“I believe that it would be a mistake to essentially renew the TN temporary worker visa category, without considering the broader implications for the current U.S. economy,” Grassley wrote, noting that at any given time, 100,000 or more TN visa holders are working in the U.S. “Unlike other high-skilled visa programs, like H-1B, there is no impact or labor analysis to determine the effect such visa recipients may have on American workers and industries.”
Despite the objections of Grassley and others, Trump’s negotiating team left the TN program untouched. (DeSantis has not commented on the TN program.) While Trump railed against chain migration and public-charge migrants from what he notoriously called “sh*thole countries,” his attitude toward guest-worker visas and legal immigration generally was considerably more schizophrenic. As a businessman, he made extensive use of the H-2B visa to import unskilled workers to toil in his resorts. And, in his 2019 State of the Union address, he said that he wanted to see people “come into our country in the largest numbers ever, but they have to come in legally.”
Perhaps this change of tone contributed to AMLO’s decision to make a rare trip outside Mexico—his first foreign venture in more than two years in office—to the White House in July 2020, a move seemingly designed to improve Trump’s standing with Latinos during the campaign. Trump called AMLO his “great friend, ” and AMLO said that had come to the U.S. to tell the American people “that your president has treated us with kindness and respect.” According to the Wall Street Journal, AMLO “even compared his good relationship with Mr. Trump with that of presidents Abraham Lincoln and Benito Juárez in the 19th century and Franklin D. Roosevelt and Lázaro Cárdenas in the 1930s.” In a blistering Sunday New York Times op-ed with the headline, “Mexico’s President is All in For Trump,” Enrique Krauze wrote that the meeting was “intended to bolster Mr. Trump’s campaign.” According to Pew Research, Trump’s performance with Latino voters did, in fact, improve by ten points from 2016 to 2020, though it obviously wasn’t enough. AMLO won’t be in office by 2024, but that doesn’t mean that he and his party don’t have a rooting interest in our election.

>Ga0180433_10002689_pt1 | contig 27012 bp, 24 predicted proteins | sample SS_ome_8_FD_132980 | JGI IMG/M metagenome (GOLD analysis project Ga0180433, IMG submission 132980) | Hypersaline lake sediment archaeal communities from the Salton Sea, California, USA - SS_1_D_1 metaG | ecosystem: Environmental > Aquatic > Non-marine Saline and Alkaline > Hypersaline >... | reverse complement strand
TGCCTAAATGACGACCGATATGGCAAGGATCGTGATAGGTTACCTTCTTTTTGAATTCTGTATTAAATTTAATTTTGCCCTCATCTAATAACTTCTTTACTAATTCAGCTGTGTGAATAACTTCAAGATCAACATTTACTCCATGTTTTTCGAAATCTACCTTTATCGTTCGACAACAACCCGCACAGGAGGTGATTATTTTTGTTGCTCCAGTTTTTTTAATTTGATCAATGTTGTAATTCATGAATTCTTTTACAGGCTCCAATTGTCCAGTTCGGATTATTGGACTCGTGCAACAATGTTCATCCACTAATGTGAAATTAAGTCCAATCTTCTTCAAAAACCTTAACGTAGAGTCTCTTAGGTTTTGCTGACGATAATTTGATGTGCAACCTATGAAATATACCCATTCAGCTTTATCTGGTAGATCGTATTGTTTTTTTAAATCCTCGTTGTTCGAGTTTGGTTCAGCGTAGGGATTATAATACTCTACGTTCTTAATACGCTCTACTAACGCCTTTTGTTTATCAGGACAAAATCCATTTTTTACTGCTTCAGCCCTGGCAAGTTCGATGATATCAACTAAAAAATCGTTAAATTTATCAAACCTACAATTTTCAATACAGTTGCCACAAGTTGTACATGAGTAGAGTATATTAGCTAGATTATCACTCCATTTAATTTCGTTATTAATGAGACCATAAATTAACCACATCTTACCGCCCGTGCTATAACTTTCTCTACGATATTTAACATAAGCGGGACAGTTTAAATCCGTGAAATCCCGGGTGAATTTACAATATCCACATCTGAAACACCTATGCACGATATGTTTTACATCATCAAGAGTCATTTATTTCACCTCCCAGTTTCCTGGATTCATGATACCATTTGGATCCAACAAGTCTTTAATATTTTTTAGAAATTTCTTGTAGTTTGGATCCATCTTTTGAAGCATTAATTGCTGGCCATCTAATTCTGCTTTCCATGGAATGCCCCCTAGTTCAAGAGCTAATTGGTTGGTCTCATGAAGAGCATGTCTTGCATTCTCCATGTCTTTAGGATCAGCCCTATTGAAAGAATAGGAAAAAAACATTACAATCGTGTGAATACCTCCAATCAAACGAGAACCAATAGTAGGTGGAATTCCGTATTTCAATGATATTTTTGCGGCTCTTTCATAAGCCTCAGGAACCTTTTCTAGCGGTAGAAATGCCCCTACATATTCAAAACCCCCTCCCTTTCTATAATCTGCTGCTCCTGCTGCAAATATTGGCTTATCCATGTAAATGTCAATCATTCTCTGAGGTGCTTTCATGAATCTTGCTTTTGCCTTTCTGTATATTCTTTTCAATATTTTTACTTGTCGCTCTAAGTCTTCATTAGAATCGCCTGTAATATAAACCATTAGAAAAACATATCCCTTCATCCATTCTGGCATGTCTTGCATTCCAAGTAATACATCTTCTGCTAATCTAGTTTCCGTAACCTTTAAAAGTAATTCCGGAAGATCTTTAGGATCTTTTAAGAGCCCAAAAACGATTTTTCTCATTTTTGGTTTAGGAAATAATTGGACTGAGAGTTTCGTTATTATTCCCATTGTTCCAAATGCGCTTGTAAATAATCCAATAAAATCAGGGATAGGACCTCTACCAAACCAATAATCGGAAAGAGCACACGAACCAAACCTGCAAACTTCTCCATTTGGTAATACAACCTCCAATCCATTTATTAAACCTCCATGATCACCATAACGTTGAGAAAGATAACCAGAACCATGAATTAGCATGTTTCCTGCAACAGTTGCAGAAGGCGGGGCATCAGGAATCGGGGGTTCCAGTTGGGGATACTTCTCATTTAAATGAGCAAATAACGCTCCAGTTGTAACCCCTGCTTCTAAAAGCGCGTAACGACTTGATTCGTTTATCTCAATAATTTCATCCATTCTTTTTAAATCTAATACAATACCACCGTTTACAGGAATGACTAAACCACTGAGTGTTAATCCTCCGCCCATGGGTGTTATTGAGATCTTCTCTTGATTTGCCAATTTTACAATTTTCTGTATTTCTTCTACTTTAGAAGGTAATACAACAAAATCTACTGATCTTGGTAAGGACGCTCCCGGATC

Given the alternatives, AMLO and his party seem to view Trump now as a friendly partner, one with whom they can do business. By contrast, DeSantis represents an unknown commodity, one who might prove more effective than the 45th president at stemming the tide of migrants at the border—a move that could cost Mexico tens of billions in lost remittances per year. Either way, AMLO’s remarks are akin to election interference, as a former U.S. ambassador to Mexico pointed out on Twitter. “So is it okay for Americans to urge Mexicans to vote a certain way?” tweeted Earl Anthony Wayne. Election interference or not, AMLO’s remarks could backfire. DeSantis would be wise to advertise AMLO’s non-endorsement of his campaign. Latinos and Americans of all stripes are tired of the dysfunctional status quo on immigration, and few on our side of the border believe that Mexico’s president has any interest in fixing it.
Photo by Luis Barron / Eyepix Group/Future Publishing via Getty Images